There’s an amazingly powerful, loving and gentle teacher you might have heard of named Mingyur Rinpoche. I am a close student of his father and brother and “grew up” with this family while I was living in Nepal for many years. I lived at his brother Tsoknyi Rinpoche’s monastery in Swayambhunath, and had the good fortune to spend a lot of time with them personally. I began reading Mingyur’s book, In Love with the World. It’s about himself, Mingyur Rinpoche, a Tibetan monk-yogi teacher who took to the streets with no money and no provisions, to bravely do a three year retreat and trust that he’d survive. He didn’t tell anyone that he was going do this; it was an old yogic masters practice to just “enter in to the action” and have no defined place to go.

Rinpoche was set up to do a three-year retreat in a cabin with attendants and had simplified his whole life and administrative roles to prepare. On the first day the attendant came and they found a note on his meditation cushion explaining that he was going to go into the streets to wander and just experience the rawness of life and trust that he would come back to us in three years after his retreat is completed, and for us to not worry. We that knew him, were so very worried. His mother, reportedly cried without console. He has a large worldwide organization called Tergar, and indeed his students were concerned.

We found out later that at times, he came close to starving and despair. He met up with his attendant named Tashi when begging in Boudhanath Nepal, around the Stupa (Buddhist Monument). Tashi recognized him even as an unkempt beggar, and they traveled together for a bit. He slept on the street and in caves and sometimes begged enough for hotels. He was used to being revered and grew up with servants, wealth and privilege and was heartbroken when people passed right by him, when he was close to starving. He came back after these three years with more depth, more alive and with more  profound compassion than ever. Someday, when they let us travel again, I want to go back to Nepal for a simple cave retreat again, where these great masters practiced in simplicity. I highly recommend his book of you haven’t yet read it. Rinpoche we are glad you came back safely and your bravery inspires us all.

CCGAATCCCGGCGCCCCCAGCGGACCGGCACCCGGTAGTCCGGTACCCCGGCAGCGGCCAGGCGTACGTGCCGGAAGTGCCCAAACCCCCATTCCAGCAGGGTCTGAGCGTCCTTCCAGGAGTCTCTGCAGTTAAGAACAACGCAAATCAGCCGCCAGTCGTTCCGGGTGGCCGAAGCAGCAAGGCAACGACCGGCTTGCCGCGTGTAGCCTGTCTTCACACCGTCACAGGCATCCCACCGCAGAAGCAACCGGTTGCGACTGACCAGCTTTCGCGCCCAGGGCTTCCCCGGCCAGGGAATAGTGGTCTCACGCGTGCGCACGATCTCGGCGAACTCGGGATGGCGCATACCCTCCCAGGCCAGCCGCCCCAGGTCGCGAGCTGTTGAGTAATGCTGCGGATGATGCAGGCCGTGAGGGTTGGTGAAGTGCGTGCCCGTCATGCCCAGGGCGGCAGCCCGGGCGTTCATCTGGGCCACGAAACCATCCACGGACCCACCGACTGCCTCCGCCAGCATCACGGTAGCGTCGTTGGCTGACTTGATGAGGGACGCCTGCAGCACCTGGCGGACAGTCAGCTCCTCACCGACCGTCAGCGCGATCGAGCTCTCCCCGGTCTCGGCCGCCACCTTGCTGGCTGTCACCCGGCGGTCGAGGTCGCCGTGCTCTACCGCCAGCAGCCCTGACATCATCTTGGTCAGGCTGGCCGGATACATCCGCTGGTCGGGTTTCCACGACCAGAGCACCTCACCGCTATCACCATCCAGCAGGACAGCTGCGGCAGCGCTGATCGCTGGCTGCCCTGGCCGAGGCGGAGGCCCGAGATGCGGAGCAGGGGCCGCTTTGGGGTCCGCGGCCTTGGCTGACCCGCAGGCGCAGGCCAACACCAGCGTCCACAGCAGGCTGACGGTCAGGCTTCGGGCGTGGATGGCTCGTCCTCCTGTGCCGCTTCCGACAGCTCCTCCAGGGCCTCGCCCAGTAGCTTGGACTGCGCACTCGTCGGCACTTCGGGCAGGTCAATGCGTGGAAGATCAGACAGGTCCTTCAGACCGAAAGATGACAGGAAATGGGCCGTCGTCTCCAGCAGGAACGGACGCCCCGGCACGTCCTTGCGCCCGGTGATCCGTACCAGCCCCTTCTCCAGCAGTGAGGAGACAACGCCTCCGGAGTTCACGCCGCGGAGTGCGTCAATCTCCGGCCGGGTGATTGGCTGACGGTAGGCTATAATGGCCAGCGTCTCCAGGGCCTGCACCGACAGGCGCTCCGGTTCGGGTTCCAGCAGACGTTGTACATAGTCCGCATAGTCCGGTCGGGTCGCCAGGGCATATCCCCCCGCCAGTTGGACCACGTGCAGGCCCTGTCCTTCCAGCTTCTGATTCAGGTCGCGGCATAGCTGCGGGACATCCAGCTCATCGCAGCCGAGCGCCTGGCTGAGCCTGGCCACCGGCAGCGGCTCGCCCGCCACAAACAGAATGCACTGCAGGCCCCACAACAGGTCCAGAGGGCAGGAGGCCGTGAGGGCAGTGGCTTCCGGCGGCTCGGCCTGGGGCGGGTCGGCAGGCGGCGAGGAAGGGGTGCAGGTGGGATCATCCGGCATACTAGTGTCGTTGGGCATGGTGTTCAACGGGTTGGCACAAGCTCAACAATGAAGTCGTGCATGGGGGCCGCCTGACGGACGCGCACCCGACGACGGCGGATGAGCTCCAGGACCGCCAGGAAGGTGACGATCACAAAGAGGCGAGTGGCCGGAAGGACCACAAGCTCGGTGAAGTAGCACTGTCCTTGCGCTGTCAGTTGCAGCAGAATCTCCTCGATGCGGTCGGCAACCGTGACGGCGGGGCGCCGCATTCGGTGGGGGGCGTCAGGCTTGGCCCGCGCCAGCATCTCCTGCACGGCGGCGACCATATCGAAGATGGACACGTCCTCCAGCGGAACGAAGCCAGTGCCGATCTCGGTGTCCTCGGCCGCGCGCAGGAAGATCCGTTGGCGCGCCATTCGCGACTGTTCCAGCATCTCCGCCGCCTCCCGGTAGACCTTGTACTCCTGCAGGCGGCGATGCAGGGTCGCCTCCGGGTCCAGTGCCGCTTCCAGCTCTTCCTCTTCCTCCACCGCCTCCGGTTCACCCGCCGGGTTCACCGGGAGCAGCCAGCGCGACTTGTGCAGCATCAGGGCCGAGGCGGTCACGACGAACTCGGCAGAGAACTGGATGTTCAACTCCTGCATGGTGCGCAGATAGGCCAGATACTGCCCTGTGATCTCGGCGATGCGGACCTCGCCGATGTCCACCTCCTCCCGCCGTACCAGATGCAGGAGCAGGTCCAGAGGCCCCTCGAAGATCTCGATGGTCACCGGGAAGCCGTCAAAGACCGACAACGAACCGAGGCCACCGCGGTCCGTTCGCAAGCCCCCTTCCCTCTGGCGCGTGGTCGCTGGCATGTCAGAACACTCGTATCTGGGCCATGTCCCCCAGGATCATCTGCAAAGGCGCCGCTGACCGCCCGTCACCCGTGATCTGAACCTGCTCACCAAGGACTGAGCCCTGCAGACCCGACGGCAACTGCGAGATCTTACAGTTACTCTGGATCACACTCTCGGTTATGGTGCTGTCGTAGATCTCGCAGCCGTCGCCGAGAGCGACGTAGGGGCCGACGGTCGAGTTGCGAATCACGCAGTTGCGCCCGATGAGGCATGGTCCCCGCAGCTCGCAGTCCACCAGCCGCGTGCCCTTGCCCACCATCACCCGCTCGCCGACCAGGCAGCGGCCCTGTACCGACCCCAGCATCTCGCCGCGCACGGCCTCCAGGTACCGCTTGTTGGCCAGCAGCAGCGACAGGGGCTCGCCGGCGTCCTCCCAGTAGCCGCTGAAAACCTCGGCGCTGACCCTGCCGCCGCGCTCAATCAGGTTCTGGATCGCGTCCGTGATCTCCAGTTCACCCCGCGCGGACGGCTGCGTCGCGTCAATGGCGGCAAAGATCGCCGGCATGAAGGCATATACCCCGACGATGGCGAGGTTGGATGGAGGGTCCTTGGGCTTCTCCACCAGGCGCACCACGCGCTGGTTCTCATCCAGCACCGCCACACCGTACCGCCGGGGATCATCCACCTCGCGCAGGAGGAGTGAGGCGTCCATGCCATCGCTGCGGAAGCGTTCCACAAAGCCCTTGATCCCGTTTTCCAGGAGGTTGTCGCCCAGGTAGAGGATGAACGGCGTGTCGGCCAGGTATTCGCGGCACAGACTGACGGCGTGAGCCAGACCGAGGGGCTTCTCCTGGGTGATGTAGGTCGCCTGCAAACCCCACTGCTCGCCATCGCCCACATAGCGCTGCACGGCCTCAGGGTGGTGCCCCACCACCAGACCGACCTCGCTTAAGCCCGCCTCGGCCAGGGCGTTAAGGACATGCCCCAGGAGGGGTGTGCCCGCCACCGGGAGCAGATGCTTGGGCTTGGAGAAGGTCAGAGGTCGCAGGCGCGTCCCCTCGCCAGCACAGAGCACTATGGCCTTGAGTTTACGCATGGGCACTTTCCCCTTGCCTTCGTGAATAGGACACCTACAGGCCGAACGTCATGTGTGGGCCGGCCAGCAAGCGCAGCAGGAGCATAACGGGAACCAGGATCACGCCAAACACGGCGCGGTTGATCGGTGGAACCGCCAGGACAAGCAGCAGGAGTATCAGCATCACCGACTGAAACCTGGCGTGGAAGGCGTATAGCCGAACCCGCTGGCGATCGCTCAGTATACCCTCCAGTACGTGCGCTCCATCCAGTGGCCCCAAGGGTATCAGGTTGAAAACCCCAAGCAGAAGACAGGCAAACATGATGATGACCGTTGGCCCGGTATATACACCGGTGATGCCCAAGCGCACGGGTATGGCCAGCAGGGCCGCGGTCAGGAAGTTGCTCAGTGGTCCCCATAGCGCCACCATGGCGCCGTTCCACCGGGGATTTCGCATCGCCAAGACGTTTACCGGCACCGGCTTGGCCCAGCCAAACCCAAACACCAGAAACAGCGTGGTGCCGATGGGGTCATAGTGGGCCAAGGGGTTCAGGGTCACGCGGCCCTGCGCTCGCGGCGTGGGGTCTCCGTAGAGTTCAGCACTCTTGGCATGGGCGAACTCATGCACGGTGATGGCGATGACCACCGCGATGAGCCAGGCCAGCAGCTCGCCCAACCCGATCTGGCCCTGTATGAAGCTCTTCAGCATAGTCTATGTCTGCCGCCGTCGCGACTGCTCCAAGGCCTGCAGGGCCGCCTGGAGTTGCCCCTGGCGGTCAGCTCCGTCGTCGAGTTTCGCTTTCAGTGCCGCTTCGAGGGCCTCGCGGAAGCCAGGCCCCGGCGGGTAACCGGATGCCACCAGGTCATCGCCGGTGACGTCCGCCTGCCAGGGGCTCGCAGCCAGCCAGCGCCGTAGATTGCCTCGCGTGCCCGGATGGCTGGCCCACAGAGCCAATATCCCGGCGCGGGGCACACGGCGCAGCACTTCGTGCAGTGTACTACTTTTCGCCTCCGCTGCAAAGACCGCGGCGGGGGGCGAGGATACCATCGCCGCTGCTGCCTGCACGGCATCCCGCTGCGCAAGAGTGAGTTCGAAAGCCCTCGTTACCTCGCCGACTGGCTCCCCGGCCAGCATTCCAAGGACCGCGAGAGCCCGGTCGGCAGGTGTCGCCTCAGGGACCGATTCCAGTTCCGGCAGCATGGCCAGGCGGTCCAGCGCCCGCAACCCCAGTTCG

I’m thinking a lot these days about yogis and yoginis and being the most wholesome we can be in these dark times. My dharma and yoga practice has graciously strengthened since we’ve had to stay home more. No matter how apocalyptically dark, no matter how much pain and despair, there is always a core of calm and warmth that we can access. The media, news and social media do not define us. I feel a new evolution and renaissance within and without that we can co-create, emerging. We must do away with old ways, male dominated greed and corruption, and the monetizing and institutionalizing of, not only the tantric Buddhist tradition that Rinpoche was trained in, but everything. Change happens through honesty and transparency and brave voices that demand a revolution and a new human way must emerge for us all to survive. A new day of Goddess and Sage, real yogic wisdom is dawning, and I’m happy to live in this time. I feel more than ever, like Rinpoche suggests, In Love with the World.

Here are some heart warming yogini line drawings from artist, Ally Kitowski to inspire our meditation and yoga practice. I just found them this morning and they visually embody this feeling of being in love with our world.

Ally Kitkowski

Another Day Another Dala ❁
Fineliner and Digital Art ☽
Creating in Breck, Colorado ❅
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Go to "In Love with the World: A Monk's Journey Through the Bardos of Living and Dying" page

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